What are you listening to this week?

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Bobby “Blue” Bland (Picture: Skip Bolen/Getty Photographs)

Bobby “Blue” Bland, “Little Boy Blue”

For causes that don’t actually transcend pure serendipity, I’ve been spending plenty of time again inside Two Steps From The Blues, the important debut album of legendary bluesman Bobby Bland. Like plenty of data from that interval, it’s principally a set of singles, and each observe is an absolute belter, showcasing Bland’s voice and trumpeter-producer Joe Scott’s influential preparations, which melded components of gospel and soul with conventional electrical blues. Whereas it hasn’t gone down with the legacy of larger hits like “Cry, Cry, Cry,” “I Pity The Idiot,” and “Don’t Cry No Extra,” I’ve at all times gravitated to “Little Boy Blue,” one in all Bland’s earlier singles that was repurposed for Two Steps. Right here, a regretful Bland falls into full anguish as he recollects the methods he mistreated a former lover who, rightfully, dumped his ungrateful ass. The music goes from humdrum to hair-raising when Bland remembers the best way she used to name him “Bobby” and begins to belt with a deep, electrifying sense of sorrow and self-pity. The entire thing is launched with a guitar as brash and emotive as Bland himself, nevertheless it rapidly shrinks into the background, taking its place alongside the simmering horns and drums that wouldn’t dare step to the bluesman’s primal howls.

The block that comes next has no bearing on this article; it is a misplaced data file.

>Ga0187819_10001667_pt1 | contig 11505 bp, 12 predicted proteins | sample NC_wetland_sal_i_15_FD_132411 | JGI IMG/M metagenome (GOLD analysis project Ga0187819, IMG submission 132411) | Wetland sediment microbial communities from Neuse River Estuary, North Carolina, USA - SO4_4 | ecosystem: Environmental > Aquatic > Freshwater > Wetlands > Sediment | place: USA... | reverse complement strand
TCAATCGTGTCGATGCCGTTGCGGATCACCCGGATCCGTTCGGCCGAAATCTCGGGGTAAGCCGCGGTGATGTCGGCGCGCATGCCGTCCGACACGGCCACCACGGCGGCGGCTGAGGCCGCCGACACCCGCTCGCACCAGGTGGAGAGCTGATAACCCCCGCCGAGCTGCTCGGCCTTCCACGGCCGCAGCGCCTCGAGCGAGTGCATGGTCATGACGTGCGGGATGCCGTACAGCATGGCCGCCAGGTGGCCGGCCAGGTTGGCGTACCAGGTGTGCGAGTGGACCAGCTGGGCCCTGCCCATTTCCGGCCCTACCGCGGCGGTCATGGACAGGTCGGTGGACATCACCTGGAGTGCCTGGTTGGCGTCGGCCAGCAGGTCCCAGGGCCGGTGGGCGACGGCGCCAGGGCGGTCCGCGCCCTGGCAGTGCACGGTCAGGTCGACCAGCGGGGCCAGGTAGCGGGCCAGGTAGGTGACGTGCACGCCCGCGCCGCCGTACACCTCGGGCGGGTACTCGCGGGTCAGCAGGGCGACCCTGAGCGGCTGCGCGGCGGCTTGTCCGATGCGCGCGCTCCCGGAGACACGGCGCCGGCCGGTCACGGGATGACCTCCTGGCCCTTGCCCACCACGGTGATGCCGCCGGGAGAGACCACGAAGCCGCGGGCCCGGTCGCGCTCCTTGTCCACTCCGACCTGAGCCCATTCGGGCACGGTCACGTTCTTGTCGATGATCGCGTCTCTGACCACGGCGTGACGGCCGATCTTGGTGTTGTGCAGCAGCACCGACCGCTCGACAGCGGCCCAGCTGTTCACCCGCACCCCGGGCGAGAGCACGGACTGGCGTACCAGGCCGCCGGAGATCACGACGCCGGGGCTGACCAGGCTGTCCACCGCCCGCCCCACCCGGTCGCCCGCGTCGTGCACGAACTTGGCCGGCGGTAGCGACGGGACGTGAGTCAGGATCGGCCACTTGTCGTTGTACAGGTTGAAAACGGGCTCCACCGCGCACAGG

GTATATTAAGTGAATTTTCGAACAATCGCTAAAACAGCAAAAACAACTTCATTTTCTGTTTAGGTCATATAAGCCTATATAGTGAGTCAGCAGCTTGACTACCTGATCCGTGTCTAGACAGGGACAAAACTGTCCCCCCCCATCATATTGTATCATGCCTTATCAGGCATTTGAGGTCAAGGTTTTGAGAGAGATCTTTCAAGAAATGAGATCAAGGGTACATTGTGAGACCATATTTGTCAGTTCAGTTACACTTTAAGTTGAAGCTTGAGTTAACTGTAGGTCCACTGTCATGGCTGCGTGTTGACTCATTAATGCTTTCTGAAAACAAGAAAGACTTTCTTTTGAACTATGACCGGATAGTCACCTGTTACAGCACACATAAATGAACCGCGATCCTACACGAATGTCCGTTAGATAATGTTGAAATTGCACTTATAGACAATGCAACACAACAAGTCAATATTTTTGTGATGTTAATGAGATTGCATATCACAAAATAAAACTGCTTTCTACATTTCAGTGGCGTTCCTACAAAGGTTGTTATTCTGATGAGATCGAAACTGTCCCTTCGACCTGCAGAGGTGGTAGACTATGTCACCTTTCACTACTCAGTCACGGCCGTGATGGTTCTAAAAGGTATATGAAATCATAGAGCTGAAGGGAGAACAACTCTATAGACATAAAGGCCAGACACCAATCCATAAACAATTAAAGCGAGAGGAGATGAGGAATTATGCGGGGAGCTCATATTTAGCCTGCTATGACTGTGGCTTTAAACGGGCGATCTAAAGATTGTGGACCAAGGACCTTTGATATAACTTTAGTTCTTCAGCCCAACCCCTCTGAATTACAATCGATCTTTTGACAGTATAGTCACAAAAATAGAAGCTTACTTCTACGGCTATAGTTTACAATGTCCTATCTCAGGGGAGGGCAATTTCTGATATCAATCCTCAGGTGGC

[Matt Gerardi]


Violent Femmes, “Gone Daddy Gone” (Dwell)

I’ve had a extremely nice music summer season, and probably the greatest reveals I’ve seen thus far was the Violent Femmes at Northerly Island, which has a short lived stage in Chicago’s museum campus and normally has crap sound. However the Femmes surpassed their out of doors environment, sounding higher than they did the primary time I noticed them again of their heyday. So I assume it’s not too shocking that recently I’ve been hooked on the band’s new dwell album 2 Mics & The Reality: Unplugged & Unhinged In America, which does a formidable job of recreating the dwell expertise by stringing collectively numerous Femmes appearances on varied radio stations, so you may hear the guitar strings squeak and the delighted exclamations from the small in-studio audiences. Just like the dwell present I noticed, the Femmes carry out not solely their now-standards like “Blister In The Solar” and “American Music,” however showcase their appreciable vary, from the terrifying “Nation Demise Music” to the blues of “You Transfer Me” to the somber “Breaking Up” and the defiantly apolitical “I’m Nothing.” My favourite observe might be “Gone Daddy Gone,” because the xylophone and a large number of handheld percussion and strings duke it out for dominance. It’s virtually like being there.